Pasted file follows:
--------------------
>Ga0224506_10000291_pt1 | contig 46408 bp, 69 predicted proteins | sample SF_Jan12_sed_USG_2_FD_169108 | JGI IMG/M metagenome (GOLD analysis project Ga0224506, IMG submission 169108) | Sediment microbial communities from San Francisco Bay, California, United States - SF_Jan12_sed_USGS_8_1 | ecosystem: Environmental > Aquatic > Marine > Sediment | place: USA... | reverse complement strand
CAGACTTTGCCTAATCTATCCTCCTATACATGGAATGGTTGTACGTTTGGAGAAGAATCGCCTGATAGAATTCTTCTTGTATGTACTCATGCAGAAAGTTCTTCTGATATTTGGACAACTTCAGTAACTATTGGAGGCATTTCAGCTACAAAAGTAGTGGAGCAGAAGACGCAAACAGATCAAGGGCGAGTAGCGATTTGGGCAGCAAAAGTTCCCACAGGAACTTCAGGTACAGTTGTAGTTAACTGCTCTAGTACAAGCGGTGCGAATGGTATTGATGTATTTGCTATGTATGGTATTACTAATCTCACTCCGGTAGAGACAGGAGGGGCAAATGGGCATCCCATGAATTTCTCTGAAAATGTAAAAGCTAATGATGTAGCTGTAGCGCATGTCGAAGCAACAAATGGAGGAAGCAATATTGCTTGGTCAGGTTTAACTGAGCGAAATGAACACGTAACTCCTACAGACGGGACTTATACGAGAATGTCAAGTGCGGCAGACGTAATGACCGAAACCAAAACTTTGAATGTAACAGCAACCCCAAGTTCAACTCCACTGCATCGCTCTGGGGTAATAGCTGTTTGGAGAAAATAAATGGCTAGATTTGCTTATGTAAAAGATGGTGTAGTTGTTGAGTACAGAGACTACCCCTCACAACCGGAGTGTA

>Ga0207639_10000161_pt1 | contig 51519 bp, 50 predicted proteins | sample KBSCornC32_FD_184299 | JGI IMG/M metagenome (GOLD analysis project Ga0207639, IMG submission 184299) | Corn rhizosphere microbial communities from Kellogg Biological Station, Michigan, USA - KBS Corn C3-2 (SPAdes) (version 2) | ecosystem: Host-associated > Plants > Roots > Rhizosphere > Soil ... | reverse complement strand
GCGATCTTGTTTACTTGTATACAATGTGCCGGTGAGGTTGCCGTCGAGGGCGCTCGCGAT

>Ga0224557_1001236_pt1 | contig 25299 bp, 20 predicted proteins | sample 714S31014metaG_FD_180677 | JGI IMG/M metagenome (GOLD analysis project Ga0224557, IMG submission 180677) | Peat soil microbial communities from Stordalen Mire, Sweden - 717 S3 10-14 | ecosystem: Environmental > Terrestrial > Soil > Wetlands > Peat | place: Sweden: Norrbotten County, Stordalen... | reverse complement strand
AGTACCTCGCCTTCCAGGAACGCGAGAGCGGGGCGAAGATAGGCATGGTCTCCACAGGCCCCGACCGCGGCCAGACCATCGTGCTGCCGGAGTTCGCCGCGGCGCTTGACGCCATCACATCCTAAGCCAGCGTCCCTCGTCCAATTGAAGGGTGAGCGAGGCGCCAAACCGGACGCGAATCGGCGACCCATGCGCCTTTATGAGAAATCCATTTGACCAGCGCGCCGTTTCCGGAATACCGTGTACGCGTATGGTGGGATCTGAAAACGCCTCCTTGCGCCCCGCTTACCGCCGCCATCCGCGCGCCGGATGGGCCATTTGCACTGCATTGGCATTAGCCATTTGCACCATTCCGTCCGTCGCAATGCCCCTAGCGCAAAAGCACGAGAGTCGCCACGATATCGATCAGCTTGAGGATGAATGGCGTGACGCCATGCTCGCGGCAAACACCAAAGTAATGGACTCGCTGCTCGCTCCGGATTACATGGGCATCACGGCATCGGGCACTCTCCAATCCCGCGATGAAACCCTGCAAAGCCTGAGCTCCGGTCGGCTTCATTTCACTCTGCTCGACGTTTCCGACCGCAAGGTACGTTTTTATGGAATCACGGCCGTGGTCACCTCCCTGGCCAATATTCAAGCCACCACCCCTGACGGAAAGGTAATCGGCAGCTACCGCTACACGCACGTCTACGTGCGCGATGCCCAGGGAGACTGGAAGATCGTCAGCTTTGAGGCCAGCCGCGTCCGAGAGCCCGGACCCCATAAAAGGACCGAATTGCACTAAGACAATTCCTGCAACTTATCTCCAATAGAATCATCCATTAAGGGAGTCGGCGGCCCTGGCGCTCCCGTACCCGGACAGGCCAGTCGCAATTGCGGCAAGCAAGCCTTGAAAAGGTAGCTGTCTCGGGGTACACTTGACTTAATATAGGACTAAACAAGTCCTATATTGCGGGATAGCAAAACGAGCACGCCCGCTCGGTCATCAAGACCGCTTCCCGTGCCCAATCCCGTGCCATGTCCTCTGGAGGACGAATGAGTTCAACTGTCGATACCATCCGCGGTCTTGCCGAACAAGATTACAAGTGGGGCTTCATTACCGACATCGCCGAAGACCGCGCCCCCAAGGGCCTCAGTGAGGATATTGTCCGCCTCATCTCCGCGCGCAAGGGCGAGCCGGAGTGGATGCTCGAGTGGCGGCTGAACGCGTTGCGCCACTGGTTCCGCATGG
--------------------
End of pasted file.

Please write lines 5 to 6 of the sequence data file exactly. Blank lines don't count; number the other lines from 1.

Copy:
>Ga0224557_1001236_pt1 | contig 25299 bp, 20 predicted proteins | sample 714S31014metaG_FD_180677 | JGI IMG/M metagenome (GOLD analysis project Ga0224557, IMG submission 180677) | Peat soil microbial communities from Stordalen Mire, Sweden - 717 S3 10-14 | ecosystem: Environmental > Terrestrial > Soil > Wetlands > Peat | place: Sweden: Norrbotten County, Stordalen... | reverse complement strand
AGTACCTCGCCTTCCAGGAACGCGAGAGCGGGGCGAAGATAGGCATGGTCTCCACAGGCCCCGACCGCGGCCAGACCATCGTGCTGCCGGAGTTCGCCGCGGCGCTTGACGCCATCACATCCTAAGCCAGCGTCCCTCGTCCAATTGAAGGGTGAGCGAGGCGCCAAACCGGACGCGAATCGGCGACCCATGCGCCTTTATGAGAAATCCATTTGACCAGCGCGCCGTTTCCGGAATACCGTGTACGCGTATGGTGGGATCTGAAAACGCCTCCTTGCGCCCCGCTTACCGCCGCCATCCGCGCGCCGGATGGGCCATTTGCACTGCATTGGCATTAGCCATTTGCACCATTCCGTCCGTCGCAATGCCCCTAGCGCAAAAGCACGAGAGTCGCCACGATATCGATCAGCTTGAGGATGAATGGCGTGACGCCATGCTCGCGGCAAACACCAAAGTAATGGACTCGCTGCTCGCTCCGGATTACATGGGCATCACGGCATCGGGCACTCTCCAATCCCGCGATGAAACCCTGCAAAGCCTGAGCTCCGGTCGGCTTCATTTCACTCTGCTCGACGTTTCCGACCGCAAGGTACGTTTTTATGGAATCACGGCCGTGGTCACCTCCCTGGCCAATATTCAAGCCACCACCCCTGACGGAAAGGTAATCGGCAGCTACCGCTACACGCACGTCTACGTGCGCGATGCCCAGGGAGACTGGAAGATCGTCAGCTTTGAGGCCAGCCGCGTCCGAGAGCCCGGACCCCATAAAAGGACCGAATTGCACTAAGACAATTCCTGCAACTTATCTCCAATAGAATCATCCATTAAGGGAGTCGGCGGCCCTGGCGCTCCCGTACCCGGACAGGCCAGTCGCAATTGCGGCAAGCAAGCCTTGAAAAGGTAGCTGTCTCGGGGTACACTTGACTTAATATAGGACTAAACAAGTCCTATATTGCGGGATAGCAAAACGAGCACGCCCGCTCGGTCATCAAGACCGCTTCCCGTGCCCAATCCCGTGCCATGTCCTCTGGAGGACGAATGAGTTCAACTGTCGATACCATCCGCGGTCTTGCCGAACAAGATTACAAGTGGGGCTTCATTACCGACATCGCCGAAGACCGCGCCCCCAAGGGCCTCAGTGAGGATATTGTCCGCCTCATCTCCGCGCGCAAGGGCGAGCCGGAGTGGATGCTCGAGTGGCGGCTGAACGCGTTGCGCCACTGGTTCCGCATGG